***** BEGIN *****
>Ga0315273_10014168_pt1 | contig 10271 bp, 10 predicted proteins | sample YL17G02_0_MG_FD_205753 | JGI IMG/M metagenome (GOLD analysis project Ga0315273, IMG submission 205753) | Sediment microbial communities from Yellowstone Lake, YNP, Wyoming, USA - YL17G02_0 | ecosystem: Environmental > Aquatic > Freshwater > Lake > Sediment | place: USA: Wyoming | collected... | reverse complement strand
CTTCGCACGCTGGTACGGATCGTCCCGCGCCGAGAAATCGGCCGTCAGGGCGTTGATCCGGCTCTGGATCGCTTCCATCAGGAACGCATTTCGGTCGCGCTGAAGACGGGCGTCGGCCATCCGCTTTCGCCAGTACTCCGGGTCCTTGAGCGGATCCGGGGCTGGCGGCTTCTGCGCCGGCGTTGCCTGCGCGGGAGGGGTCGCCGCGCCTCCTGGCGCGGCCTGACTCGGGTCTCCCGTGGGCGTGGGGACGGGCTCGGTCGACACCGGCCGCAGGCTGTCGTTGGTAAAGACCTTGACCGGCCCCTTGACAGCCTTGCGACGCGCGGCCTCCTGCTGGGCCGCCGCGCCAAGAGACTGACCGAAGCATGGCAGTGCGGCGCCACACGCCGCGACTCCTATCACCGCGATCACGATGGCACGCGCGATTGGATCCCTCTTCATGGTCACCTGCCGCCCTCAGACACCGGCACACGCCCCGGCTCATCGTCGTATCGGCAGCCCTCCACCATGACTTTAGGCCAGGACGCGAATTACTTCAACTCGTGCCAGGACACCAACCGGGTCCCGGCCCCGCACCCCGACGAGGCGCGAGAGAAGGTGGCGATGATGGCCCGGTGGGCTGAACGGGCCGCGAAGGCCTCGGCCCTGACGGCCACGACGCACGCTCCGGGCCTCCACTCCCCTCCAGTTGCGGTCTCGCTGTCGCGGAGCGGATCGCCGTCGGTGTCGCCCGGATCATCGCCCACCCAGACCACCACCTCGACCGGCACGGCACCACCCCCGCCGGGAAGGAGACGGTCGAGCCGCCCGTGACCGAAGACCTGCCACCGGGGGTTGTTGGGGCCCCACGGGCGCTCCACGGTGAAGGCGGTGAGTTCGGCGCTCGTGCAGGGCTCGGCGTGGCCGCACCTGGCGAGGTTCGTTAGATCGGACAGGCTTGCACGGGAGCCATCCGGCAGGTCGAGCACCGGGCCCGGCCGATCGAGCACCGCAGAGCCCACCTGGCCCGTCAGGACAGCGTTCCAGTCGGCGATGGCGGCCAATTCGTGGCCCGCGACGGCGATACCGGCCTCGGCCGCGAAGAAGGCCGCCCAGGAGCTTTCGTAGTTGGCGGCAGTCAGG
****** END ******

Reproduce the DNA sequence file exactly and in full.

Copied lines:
>Ga0315273_10014168_pt1 | contig 10271 bp, 10 predicted proteins | sample YL17G02_0_MG_FD_205753 | JGI IMG/M metagenome (GOLD analysis project Ga0315273, IMG submission 205753) | Sediment microbial communities from Yellowstone Lake, YNP, Wyoming, USA - YL17G02_0 | ecosystem: Environmental > Aquatic > Freshwater > Lake > Sediment | place: USA: Wyoming | collected... | reverse complement strand
CTTCGCACGCTGGTACGGATCGTCCCGCGCCGAGAAATCGGCCGTCAGGGCGTTGATCCGGCTCTGGATCGCTTCCATCAGGAACGCATTTCGGTCGCGCTGAAGACGGGCGTCGGCCATCCGCTTTCGCCAGTACTCCGGGTCCTTGAGCGGATCCGGGGCTGGCGGCTTCTGCGCCGGCGTTGCCTGCGCGGGAGGGGTCGCCGCGCCTCCTGGCGCGGCCTGACTCGGGTCTCCCGTGGGCGTGGGGACGGGCTCGGTCGACACCGGCCGCAGGCTGTCGTTGGTAAAGACCTTGACCGGCCCCTTGACAGCCTTGCGACGCGCGGCCTCCTGCTGGGCCGCCGCGCCAAGAGACTGACCGAAGCATGGCAGTGCGGCGCCACACGCCGCGACTCCTATCACCGCGATCACGATGGCACGCGCGATTGGATCCCTCTTCATGGTCACCTGCCGCCCTCAGACACCGGCACACGCCCCGGCTCATCGTCGTATCGGCAGCCCTCCACCATGACTTTAGGCCAGGACGCGAATTACTTCAACTCGTGCCAGGACACCAACCGGGTCCCGGCCCCGCACCCCGACGAGGCGCGAGAGAAGGTGGCGATGATGGCCCGGTGGGCTGAACGGGCCGCGAAGGCCTCGGCCCTGACGGCCACGACGCACGCTCCGGGCCTCCACTCCCCTCCAGTTGCGGTCTCGCTGTCGCGGAGCGGATCGCCGTCGGTGTCGCCCGGATCATCGCCCACCCAGACCACCACCTCGACCGGCACGGCACCACCCCCGCCGGGAAGGAGACGGTCGAGCCGCCCGTGACCGAAGACCTGCCACCGGGGGTTGTTGGGGCCCCACGGGCGCTCCACGGTGAAGGCGGTGAGTTCGGCGCTCGTGCAGGGCTCGGCGTGGCCGCACCTGGCGAGGTTCGTTAGATCGGACAGGCTTGCACGGGAGCCATCCGGCAGGTCGAGCACCGGGCCCGGCCGATCGAGCACCGCAGAGCCCACCTGGCCCGTCAGGACAGCGTTCCAGTCGGCGATGGCGGCCAATTCGTGGCCCGCGACGGCGATACCGGCCTCGGCCGCGAAGAAGGCCGCCCAGGAGCTTTCGTAGTTGGCGGCAGTCAGG